The so-called “purity” culture in the Christian evangelical community has made millions for churches and Christian swag manufacturers. However, it’s been harming millions of teens across the country who made a vow of chastity before marriage.
Statistics reveal that 85 percent of men and 81 percent of women have sex prior to marriage, so the numbers aren’t looking good for the church. For those who made the pledge but fell short of the goal, damaging implications have followed, The Christian Post reported.
“Amid the rise of the #MeToo movement paired with reports of sex abuse within the Church, individuals whose lives were shaped by purity culture began to push back,” the report said. “They shared stories of how some of the more problematic aspects of the movement, though well-intentioned, caused them to have an unhealthy relationship with religion, relationships, and sex.”
Cait West revealed her upbringing in Christian patriarchy where women were to be submissive to male house-heads. Female children were not allowed to date unless it was a courtship seeking marriage. She recalled being “shamed for normal adolescent curiosity.” Any sexual thoughts meant she was basically fornicating.
“Dating was never an option,” she told The Christian Post in an interview. “I was never taught about sex or sexuality at all. I remember asking my parents, testing the waters, ‘What’s this about?’ And they brushed it aside. I was never allowed to explore or ask questions, so I never thought of myself as a sexual being because of that.”
She learned that women being sexual beings were bad. They weren’t allowed to be sexual. Everything was tied to shame. Even clothing had to be approved by her father, who would gauge the “modesty” of the outfit.
“My father would come to the store with me and judge everything I had on,” she said. “That overt male gaze judging my clothing throughout my adolescence and into my 20’s really shaped how I thought of myself because I never thought who I was from my perspective.”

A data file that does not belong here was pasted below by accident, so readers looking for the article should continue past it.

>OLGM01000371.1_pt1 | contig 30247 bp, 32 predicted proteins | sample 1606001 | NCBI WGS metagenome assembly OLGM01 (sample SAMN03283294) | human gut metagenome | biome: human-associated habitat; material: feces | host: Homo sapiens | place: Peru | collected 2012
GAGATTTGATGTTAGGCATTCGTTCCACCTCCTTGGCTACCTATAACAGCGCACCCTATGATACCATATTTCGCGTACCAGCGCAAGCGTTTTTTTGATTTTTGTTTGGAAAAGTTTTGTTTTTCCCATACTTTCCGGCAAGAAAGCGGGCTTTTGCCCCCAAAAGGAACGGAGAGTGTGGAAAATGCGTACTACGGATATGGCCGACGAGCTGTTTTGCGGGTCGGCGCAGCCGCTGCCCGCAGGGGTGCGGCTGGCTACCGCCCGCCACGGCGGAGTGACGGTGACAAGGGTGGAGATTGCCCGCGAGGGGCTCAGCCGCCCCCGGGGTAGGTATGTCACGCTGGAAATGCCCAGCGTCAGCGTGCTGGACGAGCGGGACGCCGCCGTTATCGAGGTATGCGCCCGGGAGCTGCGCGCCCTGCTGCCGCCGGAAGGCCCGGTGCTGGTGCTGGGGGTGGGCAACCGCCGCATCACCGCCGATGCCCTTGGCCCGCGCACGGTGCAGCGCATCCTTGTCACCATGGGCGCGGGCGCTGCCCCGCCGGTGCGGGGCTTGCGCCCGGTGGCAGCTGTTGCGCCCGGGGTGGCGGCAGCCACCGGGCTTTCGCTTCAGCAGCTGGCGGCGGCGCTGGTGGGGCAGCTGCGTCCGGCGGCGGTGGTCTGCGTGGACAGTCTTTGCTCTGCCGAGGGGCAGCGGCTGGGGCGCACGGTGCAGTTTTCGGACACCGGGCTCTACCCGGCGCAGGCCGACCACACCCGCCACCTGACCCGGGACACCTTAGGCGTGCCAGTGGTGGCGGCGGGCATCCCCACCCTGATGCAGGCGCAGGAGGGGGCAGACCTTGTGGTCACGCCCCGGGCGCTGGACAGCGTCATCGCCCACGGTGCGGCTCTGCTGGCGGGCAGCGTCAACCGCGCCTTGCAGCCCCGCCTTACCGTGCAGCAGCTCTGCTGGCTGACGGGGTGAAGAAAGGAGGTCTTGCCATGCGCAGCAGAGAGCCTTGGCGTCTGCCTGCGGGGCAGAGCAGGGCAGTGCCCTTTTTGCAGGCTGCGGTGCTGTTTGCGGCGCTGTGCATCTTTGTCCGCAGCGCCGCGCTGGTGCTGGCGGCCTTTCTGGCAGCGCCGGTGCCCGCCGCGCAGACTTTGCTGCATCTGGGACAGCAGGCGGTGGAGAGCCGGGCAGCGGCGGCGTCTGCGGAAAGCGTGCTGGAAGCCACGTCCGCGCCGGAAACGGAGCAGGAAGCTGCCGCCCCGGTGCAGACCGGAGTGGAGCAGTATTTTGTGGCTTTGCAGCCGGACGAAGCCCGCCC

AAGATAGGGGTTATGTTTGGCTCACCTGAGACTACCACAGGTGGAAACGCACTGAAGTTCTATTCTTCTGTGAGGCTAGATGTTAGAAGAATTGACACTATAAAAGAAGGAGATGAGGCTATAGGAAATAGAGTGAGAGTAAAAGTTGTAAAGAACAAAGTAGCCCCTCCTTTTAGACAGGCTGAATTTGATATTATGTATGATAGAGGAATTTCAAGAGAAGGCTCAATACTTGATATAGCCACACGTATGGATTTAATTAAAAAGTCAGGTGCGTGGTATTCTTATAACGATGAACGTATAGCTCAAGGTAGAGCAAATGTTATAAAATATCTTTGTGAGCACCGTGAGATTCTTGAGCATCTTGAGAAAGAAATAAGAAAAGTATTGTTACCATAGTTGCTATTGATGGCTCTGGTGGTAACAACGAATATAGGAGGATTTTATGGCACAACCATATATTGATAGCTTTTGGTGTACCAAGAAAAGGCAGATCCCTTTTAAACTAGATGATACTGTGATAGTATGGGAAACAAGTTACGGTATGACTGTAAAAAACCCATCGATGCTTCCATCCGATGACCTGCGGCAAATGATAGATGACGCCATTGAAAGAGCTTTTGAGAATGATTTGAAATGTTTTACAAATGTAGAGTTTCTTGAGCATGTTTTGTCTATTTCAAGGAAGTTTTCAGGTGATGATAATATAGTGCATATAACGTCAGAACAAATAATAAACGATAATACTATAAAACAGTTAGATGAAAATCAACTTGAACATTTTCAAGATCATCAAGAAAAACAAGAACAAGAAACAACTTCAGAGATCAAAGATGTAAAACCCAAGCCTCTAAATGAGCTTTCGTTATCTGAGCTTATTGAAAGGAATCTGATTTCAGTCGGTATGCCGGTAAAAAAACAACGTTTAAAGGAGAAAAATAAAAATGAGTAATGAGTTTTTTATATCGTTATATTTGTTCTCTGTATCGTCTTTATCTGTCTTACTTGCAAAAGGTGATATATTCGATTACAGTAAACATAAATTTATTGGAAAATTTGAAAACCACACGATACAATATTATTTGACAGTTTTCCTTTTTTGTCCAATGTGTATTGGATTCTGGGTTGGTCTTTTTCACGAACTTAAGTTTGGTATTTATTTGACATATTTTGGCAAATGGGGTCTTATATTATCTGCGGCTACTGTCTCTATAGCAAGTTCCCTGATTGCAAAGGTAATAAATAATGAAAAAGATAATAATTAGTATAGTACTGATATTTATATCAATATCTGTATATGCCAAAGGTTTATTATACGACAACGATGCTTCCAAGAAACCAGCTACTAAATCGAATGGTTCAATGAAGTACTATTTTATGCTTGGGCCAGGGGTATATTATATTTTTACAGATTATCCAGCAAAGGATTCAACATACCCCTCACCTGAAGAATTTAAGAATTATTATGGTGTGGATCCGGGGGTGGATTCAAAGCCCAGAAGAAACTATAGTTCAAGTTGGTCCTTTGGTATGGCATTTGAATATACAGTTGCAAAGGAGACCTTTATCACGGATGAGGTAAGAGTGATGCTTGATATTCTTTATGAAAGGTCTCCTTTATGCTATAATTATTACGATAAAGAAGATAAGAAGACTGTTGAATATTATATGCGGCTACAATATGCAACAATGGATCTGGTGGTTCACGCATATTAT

That shame then turned to anxiety. It wasn’t until she left the faith at 25 that she began to explore the emotional damage that had been done. She called it “emotional, physical and spiritual trauma.”
“I felt very disconnected from my own body because I was never taught about the sexual part of me,” she said. “I didn’t want to think about my own body or explore my own sexuality because it was a dirty part of me I wasn’t allowed to explore. It made me feel weird about living in my own body, and I didn’t realize just how much I hated my own body until I left the movement.”
As a spouse, she now struggles to think of sex as something intimate for partners and not purely for procreation.
“I’ve had a lot of trouble with disassociation in sexually intimate moments because it’s too much for me to be present in my own body because it feels bad,” she explained. “For years, you’re told something is bad — and then suddenly you get married and you’re supposed to be OK with it. It was like I was trained not to have that part of me turned on or be aware of things.”
“I’ve been working through that process of figuring out what those toxic messages were and re-train myself to have agency,” she added.
Pure: Inside the Evangelical Movement That Shamed a Generation of Women and How I Broke Free by Linda Kay Klein walks through the struggle with gender-based shame, fear and the emotional distress that can leave lasting damage to women. She began compiling stories from dozens of friends in the purity movement. All of the women experienced psychological problems related to sex and sexuality.
“My interviewees made different life choices, yet among their stories, I heard many of the same themes,” she shared. “I heard about sexual and gender-based shame, fear, anxiety, and experiences stemming from their shame that mimicked Post-Traumatic-Stress-Disorder, such as nightmares, panic attacks, and paranoia. Several of my interviewees told me their shame was also creating deep problems in their marriages, particularly in their marriage beds.”
She explained that as girls grow into women they’re still taught never to “inspire” sexual thoughts from men. It makes an easy transition to rape culture, which maintains that women are responsible for the actions of men raping or abusing them. In no other crime is the victim the responsible party. However, conservatives blame clothing or behavior of a victim for the actions of someone else.
“In other words, girls grew up with the message that not only did we need to be pure, but it was our responsibility to ensure that the whole community was pure. That’s a lot of pressure for a young girl!” exclaimed Klein.
But it’s the shame that leaves lasting damage to women who self-impose guilt. She noted the shame is a huge part of the purity movement.
“Shame isn’t bashfulness,” she said. “It is a feeling of our being unworthy, or being seen as unworthy in other people’s eyes, that causes us to disconnect from ourselves, from others, and—from what I’ve seen in my interviews—from God at times. It can lead to emotional isolation which can develop into dangerous levels of hopelessness, desperation, subsequent self-harm, and much more.”